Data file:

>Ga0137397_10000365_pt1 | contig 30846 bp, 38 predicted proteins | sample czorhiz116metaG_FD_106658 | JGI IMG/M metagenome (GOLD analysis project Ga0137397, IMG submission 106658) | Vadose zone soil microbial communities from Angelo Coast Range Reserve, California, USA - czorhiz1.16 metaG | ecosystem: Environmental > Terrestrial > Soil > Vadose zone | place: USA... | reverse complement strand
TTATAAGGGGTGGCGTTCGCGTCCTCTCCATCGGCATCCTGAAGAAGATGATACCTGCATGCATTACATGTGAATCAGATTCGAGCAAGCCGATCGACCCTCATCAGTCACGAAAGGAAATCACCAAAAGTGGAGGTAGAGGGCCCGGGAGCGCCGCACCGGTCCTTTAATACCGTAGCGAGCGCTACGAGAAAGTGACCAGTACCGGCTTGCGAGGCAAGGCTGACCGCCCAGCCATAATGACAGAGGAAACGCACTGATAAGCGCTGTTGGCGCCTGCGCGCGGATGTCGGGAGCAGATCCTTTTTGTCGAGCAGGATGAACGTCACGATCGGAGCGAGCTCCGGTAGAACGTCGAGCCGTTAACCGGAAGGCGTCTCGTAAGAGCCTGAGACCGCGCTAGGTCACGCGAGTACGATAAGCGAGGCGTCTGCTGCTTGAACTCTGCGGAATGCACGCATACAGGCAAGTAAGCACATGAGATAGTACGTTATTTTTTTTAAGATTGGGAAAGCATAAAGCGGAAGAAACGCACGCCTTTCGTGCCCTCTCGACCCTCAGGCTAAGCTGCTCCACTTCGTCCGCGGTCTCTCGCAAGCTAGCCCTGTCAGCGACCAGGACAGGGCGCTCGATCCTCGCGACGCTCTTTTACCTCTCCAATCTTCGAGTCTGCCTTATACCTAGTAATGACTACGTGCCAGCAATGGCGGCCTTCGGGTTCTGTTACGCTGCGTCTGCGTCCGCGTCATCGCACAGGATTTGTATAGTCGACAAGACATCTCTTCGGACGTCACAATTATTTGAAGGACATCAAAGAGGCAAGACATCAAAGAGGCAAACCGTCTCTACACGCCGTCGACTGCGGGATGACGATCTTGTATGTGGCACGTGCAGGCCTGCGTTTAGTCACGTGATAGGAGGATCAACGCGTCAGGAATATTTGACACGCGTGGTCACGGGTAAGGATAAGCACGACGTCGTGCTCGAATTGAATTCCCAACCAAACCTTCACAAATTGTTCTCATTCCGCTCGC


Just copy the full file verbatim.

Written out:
>Ga0137397_10000365_pt1 | contig 30846 bp, 38 predicted proteins | sample czorhiz116metaG_FD_106658 | JGI IMG/M metagenome (GOLD analysis project Ga0137397, IMG submission 106658) | Vadose zone soil microbial communities from Angelo Coast Range Reserve, California, USA - czorhiz1.16 metaG | ecosystem: Environmental > Terrestrial > Soil > Vadose zone | place: USA... | reverse complement strand
TTATAAGGGGTGGCGTTCGCGTCCTCTCCATCGGCATCCTGAAGAAGATGATACCTGCATGCATTACATGTGAATCAGATTCGAGCAAGCCGATCGACCCTCATCAGTCACGAAAGGAAATCACCAAAAGTGGAGGTAGAGGGCCCGGGAGCGCCGCACCGGTCCTTTAATACCGTAGCGAGCGCTACGAGAAAGTGACCAGTACCGGCTTGCGAGGCAAGGCTGACCGCCCAGCCATAATGACAGAGGAAACGCACTGATAAGCGCTGTTGGCGCCTGCGCGCGGATGTCGGGAGCAGATCCTTTTTGTCGAGCAGGATGAACGTCACGATCGGAGCGAGCTCCGGTAGAACGTCGAGCCGTTAACCGGAAGGCGTCTCGTAAGAGCCTGAGACCGCGCTAGGTCACGCGAGTACGATAAGCGAGGCGTCTGCTGCTTGAACTCTGCGGAATGCACGCATACAGGCAAGTAAGCACATGAGATAGTACGTTATTTTTTTTAAGATTGGGAAAGCATAAAGCGGAAGAAACGCACGCCTTTCGTGCCCTCTCGACCCTCAGGCTAAGCTGCTCCACTTCGTCCGCGGTCTCTCGCAAGCTAGCCCTGTCAGCGACCAGGACAGGGCGCTCGATCCTCGCGACGCTCTTTTACCTCTCCAATCTTCGAGTCTGCCTTATACCTAGTAATGACTACGTGCCAGCAATGGCGGCCTTCGGGTTCTGTTACGCTGCGTCTGCGTCCGCGTCATCGCACAGGATTTGTATAGTCGACAAGACATCTCTTCGGACGTCACAATTATTTGAAGGACATCAAAGAGGCAAGACATCAAAGAGGCAAACCGTCTCTACACGCCGTCGACTGCGGGATGACGATCTTGTATGTGGCACGTGCAGGCCTGCGTTTAGTCACGTGATAGGAGGATCAACGCGTCAGGAATATTTGACACGCGTGGTCACGGGTAAGGATAAGCACGACGTCGTGCTCGAATTGAATTCCCAACCAAACCTTCACAAATTGTTCTCATTCCGCTCGC